We’ve had the new decklist rules out for about a month now, and I’m seeing some evidence that judges are taking it further than is supported by the IPG.
The idea is not “oh yeah, I can see how the player might have made that error”. Players are still responsible for filling out a clear and unambiguous decklist. The philosophy is that in cases where the error (or shorthand) is clear and obvious, we’ll let it slide – the decklist is still unambiguous, just not strictly correct.
Some of this is my fault. A couple examples I used in the original article made bad assumptions about judge knowledge. Not everyone has been playing forever! Some folks were confused by the Rootwalla/Basking Rootwalla example. There’s a famous UG Madness deck in which Basking Rootwalla is one of the core cards, whereas Rootwalla has seen… basically no constructed play ever. Writing “Rootwalla” on that decklist is still risky for the player, but the judge now has the flexibility to recognize this distinction.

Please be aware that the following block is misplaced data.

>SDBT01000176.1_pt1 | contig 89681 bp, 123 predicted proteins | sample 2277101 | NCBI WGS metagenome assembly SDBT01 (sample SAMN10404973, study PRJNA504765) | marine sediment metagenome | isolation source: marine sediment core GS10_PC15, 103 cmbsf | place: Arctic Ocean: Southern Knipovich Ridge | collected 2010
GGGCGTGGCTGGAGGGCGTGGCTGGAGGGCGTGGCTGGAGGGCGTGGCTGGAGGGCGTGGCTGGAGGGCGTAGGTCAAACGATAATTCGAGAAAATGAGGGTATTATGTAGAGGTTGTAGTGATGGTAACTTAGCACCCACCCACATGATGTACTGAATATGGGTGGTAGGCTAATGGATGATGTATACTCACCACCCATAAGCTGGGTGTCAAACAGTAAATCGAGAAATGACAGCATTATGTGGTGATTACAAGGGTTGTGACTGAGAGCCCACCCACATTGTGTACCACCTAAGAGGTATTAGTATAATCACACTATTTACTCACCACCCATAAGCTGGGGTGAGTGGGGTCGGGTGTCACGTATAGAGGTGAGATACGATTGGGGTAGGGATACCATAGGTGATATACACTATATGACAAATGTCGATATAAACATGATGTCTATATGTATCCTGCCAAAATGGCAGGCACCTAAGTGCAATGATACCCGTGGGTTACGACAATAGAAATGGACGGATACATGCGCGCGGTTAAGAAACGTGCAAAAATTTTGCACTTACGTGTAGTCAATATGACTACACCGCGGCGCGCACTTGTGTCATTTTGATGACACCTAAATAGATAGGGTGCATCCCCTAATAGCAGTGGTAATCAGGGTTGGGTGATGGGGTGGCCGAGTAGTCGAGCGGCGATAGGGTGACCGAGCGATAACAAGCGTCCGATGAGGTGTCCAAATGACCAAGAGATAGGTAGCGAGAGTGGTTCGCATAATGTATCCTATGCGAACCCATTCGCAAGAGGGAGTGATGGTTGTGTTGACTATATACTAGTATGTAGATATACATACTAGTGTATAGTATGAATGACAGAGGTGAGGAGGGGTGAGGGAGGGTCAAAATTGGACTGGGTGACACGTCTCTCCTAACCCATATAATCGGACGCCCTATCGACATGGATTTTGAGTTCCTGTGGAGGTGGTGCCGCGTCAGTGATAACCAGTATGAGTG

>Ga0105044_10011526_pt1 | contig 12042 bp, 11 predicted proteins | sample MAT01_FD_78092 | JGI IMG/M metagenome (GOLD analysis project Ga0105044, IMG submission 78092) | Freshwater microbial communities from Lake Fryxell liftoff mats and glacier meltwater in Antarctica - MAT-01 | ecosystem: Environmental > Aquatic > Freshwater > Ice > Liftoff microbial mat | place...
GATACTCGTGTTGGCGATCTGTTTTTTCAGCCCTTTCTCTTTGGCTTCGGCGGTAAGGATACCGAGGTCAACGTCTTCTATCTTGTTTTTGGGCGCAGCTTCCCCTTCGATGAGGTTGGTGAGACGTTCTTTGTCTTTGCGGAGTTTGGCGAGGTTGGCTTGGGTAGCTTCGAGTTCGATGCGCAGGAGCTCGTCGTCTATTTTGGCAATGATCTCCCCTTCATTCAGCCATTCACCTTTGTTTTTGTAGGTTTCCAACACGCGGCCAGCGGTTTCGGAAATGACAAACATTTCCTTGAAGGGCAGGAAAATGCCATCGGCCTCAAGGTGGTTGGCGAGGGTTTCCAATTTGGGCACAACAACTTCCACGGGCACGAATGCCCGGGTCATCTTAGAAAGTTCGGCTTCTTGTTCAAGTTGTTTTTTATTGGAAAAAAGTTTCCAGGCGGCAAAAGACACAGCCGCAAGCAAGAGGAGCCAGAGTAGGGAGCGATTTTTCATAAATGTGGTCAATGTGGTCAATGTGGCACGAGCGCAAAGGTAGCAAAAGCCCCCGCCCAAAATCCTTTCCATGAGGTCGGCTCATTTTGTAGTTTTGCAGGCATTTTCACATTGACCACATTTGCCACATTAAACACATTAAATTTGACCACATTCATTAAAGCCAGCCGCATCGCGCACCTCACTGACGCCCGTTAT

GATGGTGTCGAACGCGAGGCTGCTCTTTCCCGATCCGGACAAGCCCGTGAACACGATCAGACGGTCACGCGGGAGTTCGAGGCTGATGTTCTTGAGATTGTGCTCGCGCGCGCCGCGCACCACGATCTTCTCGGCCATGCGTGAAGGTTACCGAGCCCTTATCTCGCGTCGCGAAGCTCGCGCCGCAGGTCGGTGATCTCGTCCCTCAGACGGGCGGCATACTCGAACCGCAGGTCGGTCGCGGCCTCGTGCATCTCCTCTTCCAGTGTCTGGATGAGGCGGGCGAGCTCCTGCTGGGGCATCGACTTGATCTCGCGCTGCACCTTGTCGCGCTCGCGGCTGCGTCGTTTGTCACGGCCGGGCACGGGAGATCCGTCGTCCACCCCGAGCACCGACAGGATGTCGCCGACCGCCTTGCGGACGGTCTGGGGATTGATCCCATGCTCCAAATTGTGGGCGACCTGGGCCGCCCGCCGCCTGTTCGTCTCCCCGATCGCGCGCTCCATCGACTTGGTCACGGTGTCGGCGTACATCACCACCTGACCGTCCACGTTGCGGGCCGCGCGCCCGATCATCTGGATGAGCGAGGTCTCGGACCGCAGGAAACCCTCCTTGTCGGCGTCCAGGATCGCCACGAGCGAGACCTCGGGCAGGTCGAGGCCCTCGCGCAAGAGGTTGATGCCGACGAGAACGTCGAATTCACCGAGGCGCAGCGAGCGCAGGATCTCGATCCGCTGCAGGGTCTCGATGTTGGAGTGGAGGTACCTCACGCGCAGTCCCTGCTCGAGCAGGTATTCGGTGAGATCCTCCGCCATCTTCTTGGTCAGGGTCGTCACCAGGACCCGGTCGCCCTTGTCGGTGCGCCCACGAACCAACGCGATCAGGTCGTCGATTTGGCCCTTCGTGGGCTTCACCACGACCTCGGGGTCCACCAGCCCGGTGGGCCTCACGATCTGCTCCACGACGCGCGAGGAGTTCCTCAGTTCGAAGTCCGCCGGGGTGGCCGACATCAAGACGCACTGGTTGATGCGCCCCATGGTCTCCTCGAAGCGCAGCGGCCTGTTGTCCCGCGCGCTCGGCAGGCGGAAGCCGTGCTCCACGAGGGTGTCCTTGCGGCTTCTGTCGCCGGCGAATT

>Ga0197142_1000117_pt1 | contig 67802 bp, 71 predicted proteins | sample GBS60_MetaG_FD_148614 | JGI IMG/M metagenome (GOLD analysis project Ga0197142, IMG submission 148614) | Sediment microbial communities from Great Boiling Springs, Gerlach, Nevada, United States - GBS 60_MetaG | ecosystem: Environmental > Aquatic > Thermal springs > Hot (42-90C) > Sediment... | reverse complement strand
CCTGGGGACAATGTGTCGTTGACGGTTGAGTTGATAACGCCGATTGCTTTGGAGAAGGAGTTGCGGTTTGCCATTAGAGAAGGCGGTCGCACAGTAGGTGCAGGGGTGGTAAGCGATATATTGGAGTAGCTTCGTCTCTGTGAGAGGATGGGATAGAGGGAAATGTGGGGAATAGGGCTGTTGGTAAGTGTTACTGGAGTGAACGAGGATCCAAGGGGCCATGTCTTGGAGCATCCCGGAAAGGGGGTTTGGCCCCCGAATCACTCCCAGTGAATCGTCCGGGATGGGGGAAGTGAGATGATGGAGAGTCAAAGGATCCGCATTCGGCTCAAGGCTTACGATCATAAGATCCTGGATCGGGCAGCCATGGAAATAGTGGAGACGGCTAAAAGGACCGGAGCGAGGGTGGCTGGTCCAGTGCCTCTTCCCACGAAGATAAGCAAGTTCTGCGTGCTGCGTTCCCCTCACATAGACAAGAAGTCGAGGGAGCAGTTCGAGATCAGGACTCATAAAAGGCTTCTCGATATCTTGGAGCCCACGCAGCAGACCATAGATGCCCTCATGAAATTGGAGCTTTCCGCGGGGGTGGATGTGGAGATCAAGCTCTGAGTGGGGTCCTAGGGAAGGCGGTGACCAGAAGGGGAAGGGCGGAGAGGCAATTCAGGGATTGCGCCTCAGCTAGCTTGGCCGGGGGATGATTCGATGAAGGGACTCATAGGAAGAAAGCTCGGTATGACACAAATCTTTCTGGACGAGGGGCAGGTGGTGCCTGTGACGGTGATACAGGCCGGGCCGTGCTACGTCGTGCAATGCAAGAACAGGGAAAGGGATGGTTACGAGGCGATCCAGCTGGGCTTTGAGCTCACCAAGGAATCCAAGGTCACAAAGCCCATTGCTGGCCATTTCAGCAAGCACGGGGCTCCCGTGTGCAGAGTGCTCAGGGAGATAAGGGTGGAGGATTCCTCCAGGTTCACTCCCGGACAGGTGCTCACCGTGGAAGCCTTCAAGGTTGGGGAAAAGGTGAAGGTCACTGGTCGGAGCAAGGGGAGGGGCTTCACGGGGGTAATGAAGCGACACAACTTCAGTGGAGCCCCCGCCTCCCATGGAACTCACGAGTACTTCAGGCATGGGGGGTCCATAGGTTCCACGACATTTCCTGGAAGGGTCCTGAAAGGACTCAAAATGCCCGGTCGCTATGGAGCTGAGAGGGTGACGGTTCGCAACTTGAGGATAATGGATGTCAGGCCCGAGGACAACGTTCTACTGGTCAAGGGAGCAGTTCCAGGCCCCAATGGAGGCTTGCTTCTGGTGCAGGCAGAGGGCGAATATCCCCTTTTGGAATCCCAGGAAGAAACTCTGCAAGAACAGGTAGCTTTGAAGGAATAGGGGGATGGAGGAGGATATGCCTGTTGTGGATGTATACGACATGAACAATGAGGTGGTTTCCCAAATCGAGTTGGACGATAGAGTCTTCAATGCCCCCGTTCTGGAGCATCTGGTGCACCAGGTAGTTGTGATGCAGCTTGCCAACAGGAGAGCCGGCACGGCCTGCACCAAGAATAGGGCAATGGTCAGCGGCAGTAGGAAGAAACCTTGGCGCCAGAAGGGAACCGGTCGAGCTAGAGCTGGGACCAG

I’ve put together some simple heuristics to help you know if something is ‘obvious’. When you stumble across an error you think is potentially obvious, go through this checklist:
- If it’s a limited event, it’s not obvious.
- If the card listed has also historically seen some play in the format, it’s not obvious.
- If you have to spend more than a couple seconds thinking about it, it’s not obvious.
- If you have to check the deck to see which card it actually is, it’s not obvious.
- If you want to talk to the player to see if there might be something shady, it’s not obvious.
- If you aren’t sure if it’s obvious, it’s not obvious.